Search Images Maps Play YouTube News Gmail Drive More »
Sign in
Screen reader users: click this link for accessible mode. Accessible mode has the same essential features but works better with your reader.

Patents

  1. Advanced Patent Search
Publication numberUS6168672 B1
Publication typeGrant
Application numberUS 09/036,333
Publication dateJan 2, 2001
Filing dateMar 6, 1998
Priority dateMar 6, 1998
Fee statusPaid
Also published asUS6460550, US20010012971, WO1999045576A1
Publication number036333, 09036333, US 6168672 B1, US 6168672B1, US-B1-6168672, US6168672 B1, US6168672B1
InventorsThu Van Nguyen
Original AssigneeApplied Materials Inc.
Export CitationBiBTeX, EndNote, RefMan
External Links: USPTO, USPTO Assignment, Espacenet
Method and apparatus for automatically performing cleaning processes in a semiconductor wafer processing system
US 6168672 B1
Abstract
A semiconductor wafer processing system with a multi-tasking sequencer control that performs an automatic cleaning process for the process chamber or chambers of the system.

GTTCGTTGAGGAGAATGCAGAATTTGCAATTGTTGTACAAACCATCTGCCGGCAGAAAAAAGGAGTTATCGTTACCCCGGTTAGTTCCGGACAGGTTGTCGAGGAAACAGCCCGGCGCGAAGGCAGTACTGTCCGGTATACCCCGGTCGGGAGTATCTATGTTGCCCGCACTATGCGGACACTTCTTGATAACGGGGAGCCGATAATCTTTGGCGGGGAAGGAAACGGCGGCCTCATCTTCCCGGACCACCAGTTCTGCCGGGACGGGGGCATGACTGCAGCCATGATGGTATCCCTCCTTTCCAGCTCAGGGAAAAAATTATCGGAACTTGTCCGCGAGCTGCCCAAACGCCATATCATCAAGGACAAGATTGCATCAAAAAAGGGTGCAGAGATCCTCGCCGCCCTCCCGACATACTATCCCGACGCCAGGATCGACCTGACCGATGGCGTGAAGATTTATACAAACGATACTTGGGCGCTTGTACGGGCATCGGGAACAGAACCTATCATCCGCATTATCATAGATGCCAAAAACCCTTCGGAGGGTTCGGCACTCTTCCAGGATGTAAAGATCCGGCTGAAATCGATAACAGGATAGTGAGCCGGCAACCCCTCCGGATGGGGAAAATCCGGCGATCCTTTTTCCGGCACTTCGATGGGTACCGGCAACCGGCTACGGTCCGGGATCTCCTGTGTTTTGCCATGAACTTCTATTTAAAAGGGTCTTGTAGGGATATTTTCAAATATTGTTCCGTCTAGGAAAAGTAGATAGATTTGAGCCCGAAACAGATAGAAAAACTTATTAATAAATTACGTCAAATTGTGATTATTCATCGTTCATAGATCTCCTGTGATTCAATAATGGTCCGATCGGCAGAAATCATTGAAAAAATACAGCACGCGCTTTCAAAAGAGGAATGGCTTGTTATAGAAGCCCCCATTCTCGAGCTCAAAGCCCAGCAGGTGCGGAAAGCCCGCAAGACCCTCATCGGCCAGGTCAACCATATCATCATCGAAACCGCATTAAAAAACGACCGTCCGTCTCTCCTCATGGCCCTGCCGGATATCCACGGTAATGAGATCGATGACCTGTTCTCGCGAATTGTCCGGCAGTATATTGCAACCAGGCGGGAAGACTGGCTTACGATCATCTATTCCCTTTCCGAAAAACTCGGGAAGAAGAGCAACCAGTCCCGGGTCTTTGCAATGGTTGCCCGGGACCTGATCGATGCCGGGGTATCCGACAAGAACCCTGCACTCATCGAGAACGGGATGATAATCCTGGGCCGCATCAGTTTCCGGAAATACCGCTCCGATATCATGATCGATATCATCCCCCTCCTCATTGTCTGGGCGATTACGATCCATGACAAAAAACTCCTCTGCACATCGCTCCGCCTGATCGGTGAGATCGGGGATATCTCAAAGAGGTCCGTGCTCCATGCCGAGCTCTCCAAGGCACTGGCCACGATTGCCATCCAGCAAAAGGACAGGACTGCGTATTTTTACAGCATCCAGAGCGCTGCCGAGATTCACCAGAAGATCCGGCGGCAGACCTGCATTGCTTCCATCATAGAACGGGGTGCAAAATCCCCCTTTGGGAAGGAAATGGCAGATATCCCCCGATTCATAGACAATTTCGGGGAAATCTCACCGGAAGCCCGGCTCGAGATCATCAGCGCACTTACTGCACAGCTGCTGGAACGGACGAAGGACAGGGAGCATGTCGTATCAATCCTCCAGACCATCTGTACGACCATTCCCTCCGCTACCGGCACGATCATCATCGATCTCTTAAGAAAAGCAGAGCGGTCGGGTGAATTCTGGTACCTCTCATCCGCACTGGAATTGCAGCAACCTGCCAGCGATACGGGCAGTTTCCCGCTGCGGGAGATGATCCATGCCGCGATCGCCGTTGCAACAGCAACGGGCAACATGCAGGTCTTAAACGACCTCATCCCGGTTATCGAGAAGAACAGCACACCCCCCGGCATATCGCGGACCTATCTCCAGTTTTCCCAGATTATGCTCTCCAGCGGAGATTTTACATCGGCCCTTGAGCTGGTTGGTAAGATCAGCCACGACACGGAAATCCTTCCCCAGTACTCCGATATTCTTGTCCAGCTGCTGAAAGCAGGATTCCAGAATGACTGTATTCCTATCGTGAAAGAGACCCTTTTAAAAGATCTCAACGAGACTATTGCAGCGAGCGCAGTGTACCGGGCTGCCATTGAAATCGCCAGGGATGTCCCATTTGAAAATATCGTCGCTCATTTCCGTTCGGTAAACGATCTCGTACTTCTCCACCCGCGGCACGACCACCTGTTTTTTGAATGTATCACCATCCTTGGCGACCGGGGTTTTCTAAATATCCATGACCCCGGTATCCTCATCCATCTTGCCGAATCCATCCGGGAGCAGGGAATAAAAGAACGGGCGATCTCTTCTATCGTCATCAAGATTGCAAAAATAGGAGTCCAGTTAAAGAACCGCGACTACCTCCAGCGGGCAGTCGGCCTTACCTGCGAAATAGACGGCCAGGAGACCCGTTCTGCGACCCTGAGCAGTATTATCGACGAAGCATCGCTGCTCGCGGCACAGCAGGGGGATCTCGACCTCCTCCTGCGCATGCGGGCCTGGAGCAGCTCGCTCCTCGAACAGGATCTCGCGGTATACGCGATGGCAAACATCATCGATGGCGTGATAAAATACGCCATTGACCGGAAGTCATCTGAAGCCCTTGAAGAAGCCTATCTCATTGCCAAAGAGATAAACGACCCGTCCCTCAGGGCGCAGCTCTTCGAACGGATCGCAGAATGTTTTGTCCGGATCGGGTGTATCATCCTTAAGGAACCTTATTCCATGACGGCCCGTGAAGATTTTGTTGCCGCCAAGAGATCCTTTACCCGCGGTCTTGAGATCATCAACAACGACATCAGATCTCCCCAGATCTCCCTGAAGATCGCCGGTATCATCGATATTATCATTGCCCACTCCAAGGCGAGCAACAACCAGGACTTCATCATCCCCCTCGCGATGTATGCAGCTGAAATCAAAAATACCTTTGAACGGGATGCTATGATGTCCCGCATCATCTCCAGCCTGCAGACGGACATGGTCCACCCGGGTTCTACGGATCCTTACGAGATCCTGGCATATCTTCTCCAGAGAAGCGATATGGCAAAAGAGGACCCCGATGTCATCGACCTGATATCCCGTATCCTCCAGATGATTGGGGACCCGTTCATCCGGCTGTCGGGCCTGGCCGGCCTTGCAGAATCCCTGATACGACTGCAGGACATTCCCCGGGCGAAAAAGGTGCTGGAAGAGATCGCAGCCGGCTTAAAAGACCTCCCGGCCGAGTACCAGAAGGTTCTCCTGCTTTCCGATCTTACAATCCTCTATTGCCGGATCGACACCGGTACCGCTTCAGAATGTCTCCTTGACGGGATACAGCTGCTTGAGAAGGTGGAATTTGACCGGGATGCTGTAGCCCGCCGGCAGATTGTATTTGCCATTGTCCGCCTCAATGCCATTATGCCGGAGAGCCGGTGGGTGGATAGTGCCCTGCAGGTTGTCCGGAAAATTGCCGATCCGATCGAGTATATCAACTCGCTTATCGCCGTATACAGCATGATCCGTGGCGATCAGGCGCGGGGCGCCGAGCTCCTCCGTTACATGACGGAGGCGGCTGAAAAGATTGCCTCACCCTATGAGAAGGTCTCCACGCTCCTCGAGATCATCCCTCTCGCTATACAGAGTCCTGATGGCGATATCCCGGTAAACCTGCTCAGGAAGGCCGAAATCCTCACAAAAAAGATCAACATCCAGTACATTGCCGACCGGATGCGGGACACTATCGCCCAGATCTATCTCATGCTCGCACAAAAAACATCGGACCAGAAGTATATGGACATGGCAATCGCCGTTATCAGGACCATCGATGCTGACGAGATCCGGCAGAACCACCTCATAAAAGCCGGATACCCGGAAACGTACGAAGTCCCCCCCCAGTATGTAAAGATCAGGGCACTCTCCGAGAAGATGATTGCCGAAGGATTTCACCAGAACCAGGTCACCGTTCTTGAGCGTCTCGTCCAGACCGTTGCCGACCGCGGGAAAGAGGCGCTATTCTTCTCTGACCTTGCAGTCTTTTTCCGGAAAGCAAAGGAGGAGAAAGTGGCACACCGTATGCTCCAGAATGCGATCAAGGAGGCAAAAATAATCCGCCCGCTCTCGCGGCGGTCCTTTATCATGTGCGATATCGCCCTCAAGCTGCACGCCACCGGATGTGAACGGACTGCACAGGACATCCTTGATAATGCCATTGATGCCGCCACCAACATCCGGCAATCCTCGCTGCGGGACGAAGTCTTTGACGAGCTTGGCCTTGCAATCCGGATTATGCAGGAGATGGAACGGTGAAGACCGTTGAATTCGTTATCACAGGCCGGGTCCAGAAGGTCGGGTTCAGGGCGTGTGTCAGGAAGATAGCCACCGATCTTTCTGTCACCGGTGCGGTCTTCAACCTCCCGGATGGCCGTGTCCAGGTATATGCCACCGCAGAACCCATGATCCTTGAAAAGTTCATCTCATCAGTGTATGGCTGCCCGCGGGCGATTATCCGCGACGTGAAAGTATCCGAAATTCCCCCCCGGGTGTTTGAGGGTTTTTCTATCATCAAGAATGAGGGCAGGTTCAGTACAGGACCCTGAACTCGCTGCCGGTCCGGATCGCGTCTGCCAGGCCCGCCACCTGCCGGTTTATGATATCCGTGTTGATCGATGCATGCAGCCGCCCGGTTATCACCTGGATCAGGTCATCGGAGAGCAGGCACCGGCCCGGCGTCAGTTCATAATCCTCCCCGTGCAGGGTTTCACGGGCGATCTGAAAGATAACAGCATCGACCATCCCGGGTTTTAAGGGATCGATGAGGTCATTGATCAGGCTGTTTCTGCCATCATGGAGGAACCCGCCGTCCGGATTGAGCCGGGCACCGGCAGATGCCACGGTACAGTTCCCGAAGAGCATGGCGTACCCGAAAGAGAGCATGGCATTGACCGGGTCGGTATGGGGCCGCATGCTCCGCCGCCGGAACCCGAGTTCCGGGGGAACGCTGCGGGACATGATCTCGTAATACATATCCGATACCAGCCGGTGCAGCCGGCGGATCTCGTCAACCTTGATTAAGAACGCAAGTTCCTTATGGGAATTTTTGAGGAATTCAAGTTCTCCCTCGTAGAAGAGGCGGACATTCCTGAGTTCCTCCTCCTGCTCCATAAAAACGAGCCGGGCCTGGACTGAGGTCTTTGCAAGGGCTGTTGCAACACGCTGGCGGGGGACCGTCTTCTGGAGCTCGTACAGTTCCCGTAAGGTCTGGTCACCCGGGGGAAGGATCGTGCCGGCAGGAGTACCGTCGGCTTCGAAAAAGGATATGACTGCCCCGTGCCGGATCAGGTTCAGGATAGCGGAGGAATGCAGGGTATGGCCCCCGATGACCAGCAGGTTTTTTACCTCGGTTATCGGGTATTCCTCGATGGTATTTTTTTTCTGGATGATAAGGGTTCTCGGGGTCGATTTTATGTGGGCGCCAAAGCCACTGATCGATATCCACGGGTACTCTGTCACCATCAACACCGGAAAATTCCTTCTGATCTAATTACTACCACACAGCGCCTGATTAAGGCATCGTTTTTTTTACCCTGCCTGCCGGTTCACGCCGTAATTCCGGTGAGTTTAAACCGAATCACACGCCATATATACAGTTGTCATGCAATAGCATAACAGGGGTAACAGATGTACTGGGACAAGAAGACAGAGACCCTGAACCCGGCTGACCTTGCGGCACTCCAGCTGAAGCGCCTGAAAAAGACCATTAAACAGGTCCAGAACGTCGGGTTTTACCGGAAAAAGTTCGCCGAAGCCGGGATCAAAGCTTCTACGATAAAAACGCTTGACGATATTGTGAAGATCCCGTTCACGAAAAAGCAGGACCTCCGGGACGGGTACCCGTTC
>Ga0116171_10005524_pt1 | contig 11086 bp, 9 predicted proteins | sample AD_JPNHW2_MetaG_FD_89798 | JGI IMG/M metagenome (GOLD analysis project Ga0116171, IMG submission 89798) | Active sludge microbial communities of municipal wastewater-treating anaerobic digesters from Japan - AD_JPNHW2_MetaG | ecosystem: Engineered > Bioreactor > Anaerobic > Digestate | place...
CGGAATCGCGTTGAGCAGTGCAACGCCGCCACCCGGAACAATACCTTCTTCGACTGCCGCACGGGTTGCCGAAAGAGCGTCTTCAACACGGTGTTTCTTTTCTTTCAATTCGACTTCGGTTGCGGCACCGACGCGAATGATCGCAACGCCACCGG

Images(15)
Previous page
Next page
Claims(18)
What is claimed is:
1. A method for cleaning a substrate processing system having at least one chamber, said method comprising the steps of:
(a) determining a cleaning interval for the chamber based on a chamber operating parameter; and
(b) using a sequencer task module to automatically execute a cleaning process for the chamber in accordance with said cleaning interval when the chamber is not busy.
2. The method of claim 1, wherein said chamber operating parameter is a measure of a wafer lot size.
3. The method of claim 1, wherein said chamber operating parameter is a measure of a number of processed wafers.
4. The method of claim 1, wherein said chamber operating parameter is a measure of a RF accumulated on time.
5. The method of claim 1, wherein said chamber operating parameter is a measure of a type of chemistries processed in the chamber.
6. The method of claim 1, wherein said chamber operating parameter is a measure of an amount of elapsed time of chamber use from a last cleaning.
7. The method of claim 1, wherein said determining step (a) is performed periodically.
8. The method of claim 1, wherein said using step (b) employs a first data structure to store a number of cleaning parameters.
9. The method of claim 8, wherein said first data structure includes a data field for linking at least one cleaning process to a process recipe.
10. The method of claim 9, wherein said at least one cleaning process is stored in a second data structure.
11. The method of claim 10, wherein said second data structure includes a sequence of cleaning recipe steps, where said cleaning recipe steps correspond to one or more process steps of said process recipe.